Sex workers—porn performers, those who provide paid sex, and those who offer a spectrum of other services like stripping and phone sex—face considerable social stigma. Attitudes reinforcing the notion that they’re automatons providing little more than a perfunctory business service are dangerous. These beliefs lie behind the dangers of sex work, like the high risk of physical and sexual assault for women in the industry working in regions where sex work isn’t legalized or at least decriminalized.
Sex is not just a service, even when it’s provided as a service. For the term of a session, it’s an intimate physical connection, and forming such connections is for many the textbook definition of cheating. To say otherwise is to treat the bodies of sex workers as objects, and that leads down a dangerous road.
The objectification of sex workers explains why they receive few legal protections, and why those who do experience assault are blamed for it—including at times when their assaults aren’t related to their profession at all. To be a sex worker is to live with the awareness that your rapist is unlikely to be prosecuted, no matter the circumstances, for example. It means living with the uncomfortable knowledge that police officers are unlikely to pursue physical assailants.
At the Daily Beast, Jillian Keenan writes:
Sex workers’ fears are grounded in the realities of a justice system that criminalizes their livelihood. Prostitutes who report sexual assault to police can be laughed at, ignored, accused of lying, arrested, or worse—even when the assault didn’t necessarily happen on the job.
Sex workers also live and work with a legal sword of Damocles hanging over the heads, knowing that if they are exploited and abused, they—rather than their exploiters—are the ones likely to face charges. Supposedly well-meaning laws and organizations often focus on penalizing sex workers in the guise of protecting people from human trafficking, reminding sex workers and the public that sex work carries loaded social implications.
Laura Agustin writes for Salon about the “rescue industry” and how it dehumanizes sex workers, playing into larger tropes about “fallen women” as objects:
Abolitionists talk continuously about prostitution as violence against women, set up projects to rescue sex workers and ignore the dysfunctionality of much that is conceived as “rehabilitation.” Contemporary abolitionism focuses largely on the rescue of women said to be victims of trafficking, targeting the mobile and migrant women I mentioned earlier, who are now completely disappeared in a narrative of female victimhood. Although much of this goes on under a feminist banner, colonialist maternalism describes it better.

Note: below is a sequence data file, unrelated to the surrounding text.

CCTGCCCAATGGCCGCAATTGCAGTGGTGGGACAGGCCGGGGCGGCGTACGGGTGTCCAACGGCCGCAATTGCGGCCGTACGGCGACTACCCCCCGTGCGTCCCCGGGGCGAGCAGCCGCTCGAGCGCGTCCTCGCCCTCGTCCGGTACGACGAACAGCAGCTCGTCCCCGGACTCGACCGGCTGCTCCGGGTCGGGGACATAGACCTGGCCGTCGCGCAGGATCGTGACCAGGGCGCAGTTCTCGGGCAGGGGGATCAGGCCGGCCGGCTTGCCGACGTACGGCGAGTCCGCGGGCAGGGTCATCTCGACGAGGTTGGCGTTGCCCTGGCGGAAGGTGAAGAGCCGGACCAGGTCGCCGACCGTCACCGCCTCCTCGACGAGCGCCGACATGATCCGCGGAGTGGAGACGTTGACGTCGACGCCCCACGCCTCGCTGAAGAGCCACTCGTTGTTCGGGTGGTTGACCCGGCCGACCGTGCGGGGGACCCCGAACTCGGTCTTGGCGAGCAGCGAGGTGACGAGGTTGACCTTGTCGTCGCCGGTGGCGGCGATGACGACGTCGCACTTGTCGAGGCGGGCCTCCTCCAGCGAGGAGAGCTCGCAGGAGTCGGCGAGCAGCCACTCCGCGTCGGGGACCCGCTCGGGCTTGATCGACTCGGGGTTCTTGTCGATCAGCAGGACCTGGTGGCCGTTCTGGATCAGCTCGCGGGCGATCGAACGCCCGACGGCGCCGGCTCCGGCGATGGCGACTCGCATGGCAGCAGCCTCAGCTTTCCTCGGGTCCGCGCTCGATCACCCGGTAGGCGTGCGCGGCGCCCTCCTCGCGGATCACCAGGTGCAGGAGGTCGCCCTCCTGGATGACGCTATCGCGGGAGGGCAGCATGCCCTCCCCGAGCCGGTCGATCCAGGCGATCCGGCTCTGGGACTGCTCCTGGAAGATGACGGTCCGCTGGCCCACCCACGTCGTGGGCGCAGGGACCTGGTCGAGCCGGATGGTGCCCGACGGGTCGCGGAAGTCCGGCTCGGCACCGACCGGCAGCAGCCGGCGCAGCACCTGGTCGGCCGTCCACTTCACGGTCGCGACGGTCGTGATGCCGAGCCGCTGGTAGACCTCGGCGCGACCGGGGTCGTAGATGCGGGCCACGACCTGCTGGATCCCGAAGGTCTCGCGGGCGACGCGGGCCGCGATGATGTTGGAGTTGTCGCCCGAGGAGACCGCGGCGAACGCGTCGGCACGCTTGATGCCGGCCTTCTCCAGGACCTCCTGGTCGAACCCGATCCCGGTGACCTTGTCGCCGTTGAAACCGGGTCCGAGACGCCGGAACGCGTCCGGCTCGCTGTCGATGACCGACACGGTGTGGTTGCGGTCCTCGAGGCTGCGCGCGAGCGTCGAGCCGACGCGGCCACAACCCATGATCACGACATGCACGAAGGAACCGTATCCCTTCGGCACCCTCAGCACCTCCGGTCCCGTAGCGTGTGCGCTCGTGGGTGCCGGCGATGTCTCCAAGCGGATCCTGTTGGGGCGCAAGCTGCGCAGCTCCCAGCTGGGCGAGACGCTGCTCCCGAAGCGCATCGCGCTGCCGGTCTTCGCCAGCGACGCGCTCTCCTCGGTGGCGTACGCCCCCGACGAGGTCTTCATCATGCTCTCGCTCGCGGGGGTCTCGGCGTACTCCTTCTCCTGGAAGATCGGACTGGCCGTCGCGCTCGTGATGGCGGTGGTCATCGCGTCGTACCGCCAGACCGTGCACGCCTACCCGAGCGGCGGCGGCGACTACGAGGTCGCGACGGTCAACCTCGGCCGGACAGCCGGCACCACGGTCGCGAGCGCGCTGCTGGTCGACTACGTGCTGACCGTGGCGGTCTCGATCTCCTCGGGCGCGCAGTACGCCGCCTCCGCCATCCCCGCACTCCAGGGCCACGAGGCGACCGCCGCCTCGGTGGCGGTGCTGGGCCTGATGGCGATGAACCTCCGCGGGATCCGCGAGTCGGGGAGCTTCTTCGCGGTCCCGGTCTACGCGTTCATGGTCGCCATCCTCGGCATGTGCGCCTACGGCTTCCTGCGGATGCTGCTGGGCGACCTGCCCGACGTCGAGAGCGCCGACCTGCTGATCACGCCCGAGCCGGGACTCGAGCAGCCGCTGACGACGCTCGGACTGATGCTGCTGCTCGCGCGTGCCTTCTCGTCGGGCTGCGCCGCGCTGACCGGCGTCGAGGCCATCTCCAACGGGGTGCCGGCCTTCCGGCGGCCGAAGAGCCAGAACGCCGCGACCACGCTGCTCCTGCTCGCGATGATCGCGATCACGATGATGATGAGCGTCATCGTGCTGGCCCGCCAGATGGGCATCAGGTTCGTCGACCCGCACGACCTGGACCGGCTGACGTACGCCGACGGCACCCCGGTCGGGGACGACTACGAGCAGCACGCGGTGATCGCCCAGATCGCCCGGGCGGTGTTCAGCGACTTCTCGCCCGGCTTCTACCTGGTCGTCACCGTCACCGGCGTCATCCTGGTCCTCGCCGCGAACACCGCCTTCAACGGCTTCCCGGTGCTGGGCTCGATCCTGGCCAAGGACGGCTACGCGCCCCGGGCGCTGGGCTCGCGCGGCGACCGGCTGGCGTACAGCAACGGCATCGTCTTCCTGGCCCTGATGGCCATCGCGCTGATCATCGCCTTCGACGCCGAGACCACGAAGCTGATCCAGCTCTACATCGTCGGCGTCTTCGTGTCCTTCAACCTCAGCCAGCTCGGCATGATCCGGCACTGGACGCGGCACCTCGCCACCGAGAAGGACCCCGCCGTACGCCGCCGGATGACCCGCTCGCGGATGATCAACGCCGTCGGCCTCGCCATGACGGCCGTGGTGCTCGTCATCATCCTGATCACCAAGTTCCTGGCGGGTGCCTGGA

Society denies even the most fundamental humanity of sex workers on a routine basis, making rulings like this one unsurprising. It’s not cheating, after all, if it’s not a real person.
In this instance, a court was ruling on an individual case in an individual marriage, which it shouldn’t have been doing in the first place. The argument between the plaintiff and the respondent represented a dispute over the boundaries and terms of a marriage, something better addressed with a marriage counselor, not in a court room.
The fact that the case went to court at all serves to further highlight attitudes about sex workers as property to be argued over, and the court’s ruling was a disappointing testimony to the logical outcome of those beliefs.
S.E. Smith is a writer, editor, and agitator with regular appearances in the Guardian, AlterNet, and Salon, along with several anthologies. Smith also serves as the Social Justice Editor for xoJane and will be co-chairing Wiscon 40—the preeminent feminist science-fiction conference—in 2016.
Photo via Ira Gelb/Flickr (CC BY SA 2.0)
s.e. smith is a Northern California-based journalist and writer focusing on social justice issues. smith's work has appeared in publications like Esquire, the Guardian, Rolling Stone, In These Times, Bitch Magazine, and Pacific Standard.